This is an important lesson: that, as William Cronon has put it, “Wilderness is not quite what it seems.” Landscapes—and waterways—change. We are used to thinking about this kind of change as provoked by human intervention, in the context of urbanization or industrial development. But even places that appear to be “wild” or a “natural” state transform with no help from humans, over short periods of time. Union and Confederate soldiers operating around Mesilla in the 1860s would not have recognized a map of the area even a generation later.
I left the banks of the Rio Grande and drove up toward San Augustin Pass and the Organ Mountains on U.S. Highway 70. Even though I was newly skeptical of the historical maps of the area and their correspondence to maps today, I was pretty sure that this road very roughly corresponded to the retreat route the Union soldiers took on that late July day.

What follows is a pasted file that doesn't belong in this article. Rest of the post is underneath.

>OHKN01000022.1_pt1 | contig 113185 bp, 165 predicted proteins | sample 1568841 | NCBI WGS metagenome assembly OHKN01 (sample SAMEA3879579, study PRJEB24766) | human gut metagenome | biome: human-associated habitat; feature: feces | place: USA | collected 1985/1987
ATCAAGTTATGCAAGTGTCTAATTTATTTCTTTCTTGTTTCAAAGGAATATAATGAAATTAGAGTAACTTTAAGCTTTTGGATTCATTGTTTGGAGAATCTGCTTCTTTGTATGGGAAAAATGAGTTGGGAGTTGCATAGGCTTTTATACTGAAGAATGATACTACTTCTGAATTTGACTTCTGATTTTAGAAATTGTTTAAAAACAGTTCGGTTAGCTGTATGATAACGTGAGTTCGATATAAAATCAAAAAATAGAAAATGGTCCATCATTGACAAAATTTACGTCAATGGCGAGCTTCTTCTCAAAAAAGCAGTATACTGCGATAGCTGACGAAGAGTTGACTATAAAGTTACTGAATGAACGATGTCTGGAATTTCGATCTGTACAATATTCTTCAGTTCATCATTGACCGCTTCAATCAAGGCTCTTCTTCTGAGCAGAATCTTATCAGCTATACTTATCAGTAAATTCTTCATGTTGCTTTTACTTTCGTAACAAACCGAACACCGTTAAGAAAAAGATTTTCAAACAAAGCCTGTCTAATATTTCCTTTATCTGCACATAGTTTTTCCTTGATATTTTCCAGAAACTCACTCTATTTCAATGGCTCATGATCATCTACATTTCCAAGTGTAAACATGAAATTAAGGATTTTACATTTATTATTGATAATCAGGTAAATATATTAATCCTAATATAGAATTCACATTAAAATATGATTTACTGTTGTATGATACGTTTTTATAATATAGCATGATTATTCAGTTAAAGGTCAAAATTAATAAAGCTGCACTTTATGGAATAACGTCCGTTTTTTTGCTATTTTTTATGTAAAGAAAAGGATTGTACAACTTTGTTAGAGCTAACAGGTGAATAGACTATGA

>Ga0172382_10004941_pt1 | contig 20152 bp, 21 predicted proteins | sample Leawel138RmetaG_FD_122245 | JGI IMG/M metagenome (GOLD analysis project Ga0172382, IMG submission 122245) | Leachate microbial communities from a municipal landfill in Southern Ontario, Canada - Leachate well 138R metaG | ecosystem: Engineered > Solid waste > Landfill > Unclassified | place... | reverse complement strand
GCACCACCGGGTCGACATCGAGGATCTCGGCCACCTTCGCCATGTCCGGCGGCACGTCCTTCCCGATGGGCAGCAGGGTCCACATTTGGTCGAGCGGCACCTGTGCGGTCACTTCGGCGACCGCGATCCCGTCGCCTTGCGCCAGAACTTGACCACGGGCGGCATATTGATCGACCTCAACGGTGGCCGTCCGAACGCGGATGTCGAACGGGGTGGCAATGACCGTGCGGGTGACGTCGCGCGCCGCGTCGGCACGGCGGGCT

As I drove up toward the pass, I noted that the road inclined sharply in the first couple of miles, then leveled out—but that it continued to gain elevation (slowly) for the next ten miles. This was interesting; I had assumed that this part of the desert floor was flat. It was, in a way. It was just flat at an incline. This partially explains why the column slowed down as they progressed; not only did the sun come up and the temperature rise, but both humans and animals were struggling uphill for almost the entire march. About two miles from the summit, the road pitched up to a much steeper grade—the approach to the pass.